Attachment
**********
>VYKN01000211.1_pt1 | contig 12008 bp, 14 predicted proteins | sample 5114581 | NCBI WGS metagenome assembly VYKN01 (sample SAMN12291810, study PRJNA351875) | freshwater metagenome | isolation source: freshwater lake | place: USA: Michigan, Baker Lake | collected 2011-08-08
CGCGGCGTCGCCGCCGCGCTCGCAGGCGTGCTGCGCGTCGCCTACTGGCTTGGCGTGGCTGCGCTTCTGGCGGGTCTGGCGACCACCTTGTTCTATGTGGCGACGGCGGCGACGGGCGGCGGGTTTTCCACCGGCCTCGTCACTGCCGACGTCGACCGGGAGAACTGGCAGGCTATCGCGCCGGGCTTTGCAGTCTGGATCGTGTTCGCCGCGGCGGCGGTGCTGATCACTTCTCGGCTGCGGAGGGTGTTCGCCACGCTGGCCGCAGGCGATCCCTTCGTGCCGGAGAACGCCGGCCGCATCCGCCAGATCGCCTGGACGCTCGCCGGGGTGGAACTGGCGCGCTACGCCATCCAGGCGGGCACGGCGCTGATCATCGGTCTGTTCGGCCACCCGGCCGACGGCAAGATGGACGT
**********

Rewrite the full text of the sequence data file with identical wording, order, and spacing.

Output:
>VYKN01000211.1_pt1 | contig 12008 bp, 14 predicted proteins | sample 5114581 | NCBI WGS metagenome assembly VYKN01 (sample SAMN12291810, study PRJNA351875) | freshwater metagenome | isolation source: freshwater lake | place: USA: Michigan, Baker Lake | collected 2011-08-08
CGCGGCGTCGCCGCCGCGCTCGCAGGCGTGCTGCGCGTCGCCTACTGGCTTGGCGTGGCTGCGCTTCTGGCGGGTCTGGCGACCACCTTGTTCTATGTGGCGACGGCGGCGACGGGCGGCGGGTTTTCCACCGGCCTCGTCACTGCCGACGTCGACCGGGAGAACTGGCAGGCTATCGCGCCGGGCTTTGCAGTCTGGATCGTGTTCGCCGCGGCGGCGGTGCTGATCACTTCTCGGCTGCGGAGGGTGTTCGCCACGCTGGCCGCAGGCGATCCCTTCGTGCCGGAGAACGCCGGCCGCATCCGCCAGATCGCCTGGACGCTCGCCGGGGTGGAACTGGCGCGCTACGCCATCCAGGCGGGCACGGCGCTGATCATCGGTCTGTTCGGCCACCCGGCCGACGGCAAGATGGACGT